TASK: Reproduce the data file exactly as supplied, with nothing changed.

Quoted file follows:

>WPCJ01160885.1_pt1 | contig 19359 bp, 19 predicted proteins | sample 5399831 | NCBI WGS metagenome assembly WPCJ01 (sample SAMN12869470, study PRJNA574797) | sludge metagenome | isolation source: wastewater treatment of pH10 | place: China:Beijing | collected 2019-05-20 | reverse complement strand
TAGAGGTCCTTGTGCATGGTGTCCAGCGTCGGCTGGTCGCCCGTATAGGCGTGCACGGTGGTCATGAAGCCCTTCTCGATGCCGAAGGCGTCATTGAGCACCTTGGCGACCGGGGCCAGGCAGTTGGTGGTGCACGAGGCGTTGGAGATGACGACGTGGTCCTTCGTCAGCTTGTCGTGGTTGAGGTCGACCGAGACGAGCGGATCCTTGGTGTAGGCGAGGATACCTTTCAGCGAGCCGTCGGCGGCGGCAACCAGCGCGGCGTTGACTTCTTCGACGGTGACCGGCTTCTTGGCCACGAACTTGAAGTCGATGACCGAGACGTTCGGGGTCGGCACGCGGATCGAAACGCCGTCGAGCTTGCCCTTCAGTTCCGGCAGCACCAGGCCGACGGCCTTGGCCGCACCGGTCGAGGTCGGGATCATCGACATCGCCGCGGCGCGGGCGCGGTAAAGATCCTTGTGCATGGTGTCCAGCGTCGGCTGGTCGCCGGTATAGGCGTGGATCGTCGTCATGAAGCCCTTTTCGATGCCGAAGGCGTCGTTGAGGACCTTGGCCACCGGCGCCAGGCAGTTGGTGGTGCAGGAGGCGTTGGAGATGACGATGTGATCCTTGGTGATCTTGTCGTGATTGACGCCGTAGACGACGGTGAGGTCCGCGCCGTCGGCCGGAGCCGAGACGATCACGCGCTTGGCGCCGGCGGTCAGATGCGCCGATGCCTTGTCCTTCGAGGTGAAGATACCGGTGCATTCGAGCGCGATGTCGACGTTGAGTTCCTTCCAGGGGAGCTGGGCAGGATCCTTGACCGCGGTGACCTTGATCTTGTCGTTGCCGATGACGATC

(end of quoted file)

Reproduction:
>WPCJ01160885.1_pt1 | contig 19359 bp, 19 predicted proteins | sample 5399831 | NCBI WGS metagenome assembly WPCJ01 (sample SAMN12869470, study PRJNA574797) | sludge metagenome | isolation source: wastewater treatment of pH10 | place: China:Beijing | collected 2019-05-20 | reverse complement strand
TAGAGGTCCTTGTGCATGGTGTCCAGCGTCGGCTGGTCGCCCGTATAGGCGTGCACGGTGGTCATGAAGCCCTTCTCGATGCCGAAGGCGTCATTGAGCACCTTGGCGACCGGGGCCAGGCAGTTGGTGGTGCACGAGGCGTTGGAGATGACGACGTGGTCCTTCGTCAGCTTGTCGTGGTTGAGGTCGACCGAGACGAGCGGATCCTTGGTGTAGGCGAGGATACCTTTCAGCGAGCCGTCGGCGGCGGCAACCAGCGCGGCGTTGACTTCTTCGACGGTGACCGGCTTCTTGGCCACGAACTTGAAGTCGATGACCGAGACGTTCGGGGTCGGCACGCGGATCGAAACGCCGTCGAGCTTGCCCTTCAGTTCCGGCAGCACCAGGCCGACGGCCTTGGCCGCACCGGTCGAGGTCGGGATCATCGACATCGCCGCGGCGCGGGCGCGGTAAAGATCCTTGTGCATGGTGTCCAGCGTCGGCTGGTCGCCGGTATAGGCGTGGATCGTCGTCATGAAGCCCTTTTCGATGCCGAAGGCGTCGTTGAGGACCTTGGCCACCGGCGCCAGGCAGTTGGTGGTGCAGGAGGCGTTGGAGATGACGATGTGATCCTTGGTGATCTTGTCGTGATTGACGCCGTAGACGACGGTGAGGTCCGCGCCGTCGGCCGGAGCCGAGACGATCACGCGCTTGGCGCCGGCGGTCAGATGCGCCGATGCCTTGTCCTTCGAGGTGAAGATACCGGTGCATTCGAGCGCGATGTCGACGTTGAGTTCCTTCCAGGGGAGCTGGGCAGGATCCTTGACCGCGGTGACCTTGATCTTGTCGTTGCCGATGACGATC